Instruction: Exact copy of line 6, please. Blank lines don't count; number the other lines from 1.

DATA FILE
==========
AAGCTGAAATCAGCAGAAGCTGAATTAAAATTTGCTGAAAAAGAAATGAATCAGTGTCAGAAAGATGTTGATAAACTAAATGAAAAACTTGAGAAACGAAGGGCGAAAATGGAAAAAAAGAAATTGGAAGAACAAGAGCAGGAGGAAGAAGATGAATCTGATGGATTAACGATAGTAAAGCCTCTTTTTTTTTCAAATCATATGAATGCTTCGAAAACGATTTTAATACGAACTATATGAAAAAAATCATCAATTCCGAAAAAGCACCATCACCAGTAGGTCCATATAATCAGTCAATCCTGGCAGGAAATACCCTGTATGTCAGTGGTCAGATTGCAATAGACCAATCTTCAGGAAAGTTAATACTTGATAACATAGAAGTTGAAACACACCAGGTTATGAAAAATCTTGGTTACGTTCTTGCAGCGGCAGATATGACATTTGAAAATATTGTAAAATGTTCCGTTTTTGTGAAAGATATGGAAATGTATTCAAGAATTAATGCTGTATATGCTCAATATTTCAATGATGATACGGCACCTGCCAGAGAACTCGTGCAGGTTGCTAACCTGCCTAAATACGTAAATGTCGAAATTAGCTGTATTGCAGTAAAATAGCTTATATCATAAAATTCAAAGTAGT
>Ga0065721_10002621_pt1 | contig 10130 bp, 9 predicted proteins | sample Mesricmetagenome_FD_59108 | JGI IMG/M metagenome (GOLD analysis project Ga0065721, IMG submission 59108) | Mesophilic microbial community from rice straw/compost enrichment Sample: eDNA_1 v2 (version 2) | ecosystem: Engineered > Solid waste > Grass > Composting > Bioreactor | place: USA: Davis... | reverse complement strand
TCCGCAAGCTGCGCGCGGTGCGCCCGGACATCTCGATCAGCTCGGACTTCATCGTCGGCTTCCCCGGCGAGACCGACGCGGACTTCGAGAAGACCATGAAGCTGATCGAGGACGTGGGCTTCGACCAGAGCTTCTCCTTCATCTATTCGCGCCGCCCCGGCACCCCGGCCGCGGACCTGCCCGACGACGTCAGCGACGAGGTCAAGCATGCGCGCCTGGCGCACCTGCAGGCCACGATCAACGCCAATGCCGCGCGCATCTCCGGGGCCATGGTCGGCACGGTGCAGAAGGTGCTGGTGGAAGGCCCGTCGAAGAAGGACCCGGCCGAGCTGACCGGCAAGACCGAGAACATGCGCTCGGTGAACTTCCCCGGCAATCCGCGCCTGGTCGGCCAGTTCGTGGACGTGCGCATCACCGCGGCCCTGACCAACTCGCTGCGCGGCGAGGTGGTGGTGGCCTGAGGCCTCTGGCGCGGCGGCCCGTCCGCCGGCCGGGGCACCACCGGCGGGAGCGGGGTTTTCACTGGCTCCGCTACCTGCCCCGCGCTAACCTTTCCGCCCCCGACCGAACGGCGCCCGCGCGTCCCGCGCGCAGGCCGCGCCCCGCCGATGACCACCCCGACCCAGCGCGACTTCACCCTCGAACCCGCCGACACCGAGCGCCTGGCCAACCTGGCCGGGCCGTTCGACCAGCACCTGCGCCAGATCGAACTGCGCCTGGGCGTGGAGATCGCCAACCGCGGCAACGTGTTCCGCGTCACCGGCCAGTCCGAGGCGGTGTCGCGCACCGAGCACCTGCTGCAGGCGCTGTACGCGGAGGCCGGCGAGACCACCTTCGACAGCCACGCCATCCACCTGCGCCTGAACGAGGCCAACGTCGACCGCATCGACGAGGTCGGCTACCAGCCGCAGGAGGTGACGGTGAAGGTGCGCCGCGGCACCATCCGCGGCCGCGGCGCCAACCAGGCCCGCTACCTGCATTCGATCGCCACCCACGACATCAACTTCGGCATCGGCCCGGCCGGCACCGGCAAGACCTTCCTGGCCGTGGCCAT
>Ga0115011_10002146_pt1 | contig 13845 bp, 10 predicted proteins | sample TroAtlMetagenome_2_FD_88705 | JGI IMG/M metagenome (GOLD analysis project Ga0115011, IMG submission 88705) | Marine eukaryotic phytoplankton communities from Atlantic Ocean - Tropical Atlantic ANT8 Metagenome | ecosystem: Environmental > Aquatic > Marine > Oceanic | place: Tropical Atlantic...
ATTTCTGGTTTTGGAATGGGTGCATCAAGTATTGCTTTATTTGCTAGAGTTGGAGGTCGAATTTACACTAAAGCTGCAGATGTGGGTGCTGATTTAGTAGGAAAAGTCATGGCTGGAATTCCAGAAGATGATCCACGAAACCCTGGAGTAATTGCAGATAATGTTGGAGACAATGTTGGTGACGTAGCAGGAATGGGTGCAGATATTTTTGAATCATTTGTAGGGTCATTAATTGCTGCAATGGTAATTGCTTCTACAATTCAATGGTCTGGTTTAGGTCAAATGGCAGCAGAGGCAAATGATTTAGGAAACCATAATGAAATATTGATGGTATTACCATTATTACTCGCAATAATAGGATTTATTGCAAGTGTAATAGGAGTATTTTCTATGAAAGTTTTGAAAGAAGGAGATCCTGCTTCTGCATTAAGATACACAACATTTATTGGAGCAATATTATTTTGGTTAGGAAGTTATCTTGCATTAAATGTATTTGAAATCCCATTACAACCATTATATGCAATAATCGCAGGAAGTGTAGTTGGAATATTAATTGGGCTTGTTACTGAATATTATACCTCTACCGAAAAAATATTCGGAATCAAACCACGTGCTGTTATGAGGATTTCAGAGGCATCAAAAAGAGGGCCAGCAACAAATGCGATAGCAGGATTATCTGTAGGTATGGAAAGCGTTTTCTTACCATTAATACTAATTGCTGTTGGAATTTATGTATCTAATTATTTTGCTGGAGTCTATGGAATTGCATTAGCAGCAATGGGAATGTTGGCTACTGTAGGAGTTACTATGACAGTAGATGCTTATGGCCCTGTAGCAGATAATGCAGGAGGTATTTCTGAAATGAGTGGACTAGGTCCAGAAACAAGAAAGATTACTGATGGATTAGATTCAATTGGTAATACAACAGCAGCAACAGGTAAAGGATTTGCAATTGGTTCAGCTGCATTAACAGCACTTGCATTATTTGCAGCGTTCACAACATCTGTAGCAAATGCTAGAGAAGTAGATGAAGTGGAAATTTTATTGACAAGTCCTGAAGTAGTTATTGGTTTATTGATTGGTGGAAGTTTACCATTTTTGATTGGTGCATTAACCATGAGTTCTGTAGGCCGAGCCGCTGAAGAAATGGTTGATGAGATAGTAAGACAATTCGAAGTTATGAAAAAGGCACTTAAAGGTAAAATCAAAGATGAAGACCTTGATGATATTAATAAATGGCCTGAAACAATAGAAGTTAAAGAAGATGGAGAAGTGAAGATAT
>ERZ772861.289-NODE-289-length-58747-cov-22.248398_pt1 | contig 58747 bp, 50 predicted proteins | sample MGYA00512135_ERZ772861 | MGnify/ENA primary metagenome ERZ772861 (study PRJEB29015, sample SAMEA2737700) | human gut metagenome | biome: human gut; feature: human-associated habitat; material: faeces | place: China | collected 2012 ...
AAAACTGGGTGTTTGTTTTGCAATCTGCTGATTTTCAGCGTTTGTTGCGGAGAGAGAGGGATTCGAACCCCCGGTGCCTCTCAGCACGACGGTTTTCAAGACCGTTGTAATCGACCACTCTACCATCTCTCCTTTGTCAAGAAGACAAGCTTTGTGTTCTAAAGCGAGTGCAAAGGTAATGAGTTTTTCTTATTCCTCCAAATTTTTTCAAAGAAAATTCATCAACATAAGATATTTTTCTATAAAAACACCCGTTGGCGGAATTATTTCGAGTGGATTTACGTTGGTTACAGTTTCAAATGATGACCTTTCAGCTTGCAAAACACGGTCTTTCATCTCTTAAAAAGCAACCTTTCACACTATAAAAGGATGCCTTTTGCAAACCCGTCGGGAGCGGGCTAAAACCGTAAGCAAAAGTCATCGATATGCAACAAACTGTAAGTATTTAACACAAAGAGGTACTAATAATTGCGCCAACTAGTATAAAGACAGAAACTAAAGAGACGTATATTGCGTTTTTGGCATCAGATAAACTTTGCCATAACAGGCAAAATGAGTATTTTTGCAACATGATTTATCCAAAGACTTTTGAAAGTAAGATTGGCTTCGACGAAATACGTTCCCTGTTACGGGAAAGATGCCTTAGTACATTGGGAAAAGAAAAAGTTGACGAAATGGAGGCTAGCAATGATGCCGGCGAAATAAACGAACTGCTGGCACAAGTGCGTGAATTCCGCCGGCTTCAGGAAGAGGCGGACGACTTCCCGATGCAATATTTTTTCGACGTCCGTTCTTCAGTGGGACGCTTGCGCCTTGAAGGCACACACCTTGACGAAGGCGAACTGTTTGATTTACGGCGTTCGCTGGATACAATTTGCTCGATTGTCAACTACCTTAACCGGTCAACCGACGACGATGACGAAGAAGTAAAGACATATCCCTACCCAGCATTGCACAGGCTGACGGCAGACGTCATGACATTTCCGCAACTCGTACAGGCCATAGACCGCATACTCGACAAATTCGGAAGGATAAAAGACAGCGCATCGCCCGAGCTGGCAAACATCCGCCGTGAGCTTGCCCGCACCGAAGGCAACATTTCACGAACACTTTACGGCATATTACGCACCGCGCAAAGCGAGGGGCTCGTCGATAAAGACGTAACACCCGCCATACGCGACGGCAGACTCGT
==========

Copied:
>ERZ772861.289-NODE-289-length-58747-cov-22.248398_pt1 | contig 58747 bp, 50 predicted proteins | sample MGYA00512135_ERZ772861 | MGnify/ENA primary metagenome ERZ772861 (study PRJEB29015, sample SAMEA2737700) | human gut metagenome | biome: human gut; feature: human-associated habitat; material: faeces | place: China | collected 2012 ...